David Schelzel of the Ocean Blue: The Popdose Interview
Hershey, PA’s the Ocean Blue rose out of the 80’s and soundtracked much of my greater 1990’s. Over the course of five albums and some terrific EP’s, they bridged the gap between new wave and the next Brit Pop invasion (Blur, Pulp, Oasis) while providing a soothing antidote to Nevermind Ear (the medical condition resulting from playing Nirvana, Soundgarden, NIN and Smashing Pumpkins on heavy rotation). As the century turned, the band became less prolific, but their legacy just just grew stronger.
On March 19th, 2013, the Ocean Blue returns with a new album, Ultramarine (four and 1/2 stars out of five). It is a true return to form for fans of their two biggest albums while providing a perfect entry point for fans of heartbreakingly gorgeous, shimmering guitar pop.
Last Thursday, on the eve of their concert in Seattle (see below), POPDOSE caught up with frontman David Schelzel to discuss the new album, the upcoming tour and everything that’s changed since the band last released a full-length album in 1999.
POPDOSE: On the Ultramarine track, “Latin Blues,” you sing “Drift and fall again, it’s going to be different this time.” Is that a reference to the Ocean Blue coming back after a decade away from the spotlight?
David Schelzel: The song isn’t so much about the new record, it is about the transpiring of time in your life; that lyric is also a reference to a song on our first record called “Drifting/Falling.”
I did an acoustic version of it on KEXP this morning so you will have to check it out to see if it’s any good. I wrote “Drifting/Falling” while I was in high school. It was my perspective on how I felt at the time as a young man about to graduate and go into the world and how fast life was changing. “Latin Blues” is from the perspective of a much older man thinking about those same questions and how the answers have changed.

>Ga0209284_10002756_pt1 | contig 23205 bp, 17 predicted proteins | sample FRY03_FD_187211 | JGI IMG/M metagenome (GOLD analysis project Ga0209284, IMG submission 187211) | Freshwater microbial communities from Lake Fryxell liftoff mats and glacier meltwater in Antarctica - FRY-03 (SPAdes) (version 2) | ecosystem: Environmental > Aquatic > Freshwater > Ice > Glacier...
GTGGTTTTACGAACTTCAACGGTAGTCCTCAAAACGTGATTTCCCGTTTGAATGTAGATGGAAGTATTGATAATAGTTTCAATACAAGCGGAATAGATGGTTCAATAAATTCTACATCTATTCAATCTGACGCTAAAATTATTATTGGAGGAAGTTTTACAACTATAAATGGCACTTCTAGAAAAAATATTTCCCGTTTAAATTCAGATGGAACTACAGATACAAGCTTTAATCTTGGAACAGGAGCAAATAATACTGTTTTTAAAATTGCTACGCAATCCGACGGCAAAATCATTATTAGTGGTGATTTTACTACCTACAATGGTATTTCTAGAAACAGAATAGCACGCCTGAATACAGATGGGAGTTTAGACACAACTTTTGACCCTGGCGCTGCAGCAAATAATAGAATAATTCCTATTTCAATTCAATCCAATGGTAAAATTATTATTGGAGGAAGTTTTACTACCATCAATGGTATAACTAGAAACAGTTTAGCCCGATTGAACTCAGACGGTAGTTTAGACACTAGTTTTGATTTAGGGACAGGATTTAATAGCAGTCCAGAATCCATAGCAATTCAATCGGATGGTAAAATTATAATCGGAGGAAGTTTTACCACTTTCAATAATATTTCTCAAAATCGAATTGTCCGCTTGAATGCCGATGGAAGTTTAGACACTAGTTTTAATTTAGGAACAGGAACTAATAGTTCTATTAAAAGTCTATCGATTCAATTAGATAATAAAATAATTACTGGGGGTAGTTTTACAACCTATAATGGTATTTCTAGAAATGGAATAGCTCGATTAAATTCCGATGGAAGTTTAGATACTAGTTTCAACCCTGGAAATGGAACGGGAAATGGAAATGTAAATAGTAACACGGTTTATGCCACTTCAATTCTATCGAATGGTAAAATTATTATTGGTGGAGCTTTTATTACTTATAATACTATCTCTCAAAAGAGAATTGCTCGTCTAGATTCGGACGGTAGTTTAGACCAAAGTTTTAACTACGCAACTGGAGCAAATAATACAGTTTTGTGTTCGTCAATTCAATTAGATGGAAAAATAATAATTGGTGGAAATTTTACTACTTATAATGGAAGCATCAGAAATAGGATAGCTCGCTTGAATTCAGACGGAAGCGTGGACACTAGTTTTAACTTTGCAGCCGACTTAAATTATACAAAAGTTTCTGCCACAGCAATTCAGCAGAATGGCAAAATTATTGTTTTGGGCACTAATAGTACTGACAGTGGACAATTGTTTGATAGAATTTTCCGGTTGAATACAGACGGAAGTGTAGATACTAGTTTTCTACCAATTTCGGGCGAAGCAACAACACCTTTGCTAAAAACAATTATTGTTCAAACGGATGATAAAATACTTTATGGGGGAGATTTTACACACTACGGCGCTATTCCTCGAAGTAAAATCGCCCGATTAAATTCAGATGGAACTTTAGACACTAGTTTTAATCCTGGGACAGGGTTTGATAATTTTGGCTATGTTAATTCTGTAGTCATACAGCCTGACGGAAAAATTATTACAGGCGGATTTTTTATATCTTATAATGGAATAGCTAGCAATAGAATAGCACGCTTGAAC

If I was talking to any other band on Earth who was coming back after a long hiatus, I’d mention the radically different cultural landscape they’d be entering — technology, social media, etc. — but it seems like you’ve been at the forefront of these changes as an IP attorney representing musicians and authors among other clients. Did your professional work prepare you for — or even inspire you — to get the band back together?
That’s a great question. As an IP attorney, I’ve certainly helped clients and thought a lot about the changes in the music business, but I really experienced those things personally in the late 90’s being on a major label that was falling apart. Today, there’s business model changes and technological changes about the way you make records. We used to spend hundreds of thousands of dollars making records, (laughs) I don’t think we spent more than a couple of thousand dollars making this record. We all have the gear and the technology to make things in our home studios, occasionally ducking into a good studio when we need to.
The third thing that has changed is the way you can connect with people and share things that you love. I discovered all of my music growing up on MTV or the radio and that stuff is all on the Web now. The way I discover music is still the same, I find out what my friends are listening to and that gets me excited. The speed at which that happens and the social network involved is really exciting and cool. We’re just starting to take advantage of that as a band and it’s been pretty awesome.
It’s a strange thing. We have this base of fans from when we did the major label records in the 90’s, but we also have these fans who are 20 years old and just like the music we make. I met a bunch of them at the radio station this morning; they were much younger than me but we like the same bands. We want to reconnect with our old fans, but I don’t want this to be a nostalgia trip — I’m not interested in that. We get asked to play shows all the time where they want us to come back and play the hits and that’s not interesting to me. I’d rather be doing something that’s relevant now.
When I hear beautiful, melodic guitar bands like Fleet Foxes and Band of Horses, I feel they owe a lot to your sound seeing that you came 20 years before them. That sound is now Top 10 material.
(laughs) I love the Fleet Foxes and I don’t know if they would agree with that statement — but Beach House is a band that I love that sounds a little more like the Ocean Blue — the the xx too. I think they have a lot of the same influences we did. I heard an interview with the xx where they talk about New Order, one of my favorite bands. It’s kinda funny, here’s a band essentially of kids who are influenced by the same bands that influenced me more than 20 years ago.
OMD is another great band of that era. They covered the xx song “VCR.”
Yeah — and OMD is releasing a record this year and New Order’s on tour — and the Stone Roses are out there too. I think it’s all pretty great. Now sometimes this sounds like a nostalgia trip and I think that can be fun — and I want to reconnect with old fans, but I want it to be a contemporary thing too.